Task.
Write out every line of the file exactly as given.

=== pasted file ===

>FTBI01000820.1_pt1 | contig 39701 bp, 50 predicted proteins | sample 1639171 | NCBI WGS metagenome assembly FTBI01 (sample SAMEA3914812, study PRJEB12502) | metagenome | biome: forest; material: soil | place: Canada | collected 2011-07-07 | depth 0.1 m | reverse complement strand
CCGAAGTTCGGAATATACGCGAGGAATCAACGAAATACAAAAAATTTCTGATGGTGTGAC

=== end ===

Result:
>FTBI01000820.1_pt1 | contig 39701 bp, 50 predicted proteins | sample 1639171 | NCBI WGS metagenome assembly FTBI01 (sample SAMEA3914812, study PRJEB12502) | metagenome | biome: forest; material: soil | place: Canada | collected 2011-07-07 | depth 0.1 m | reverse complement strand
CCGAAGTTCGGAATATACGCGAGGAATCAACGAAATACAAAAAATTTCTGATGGTGTGAC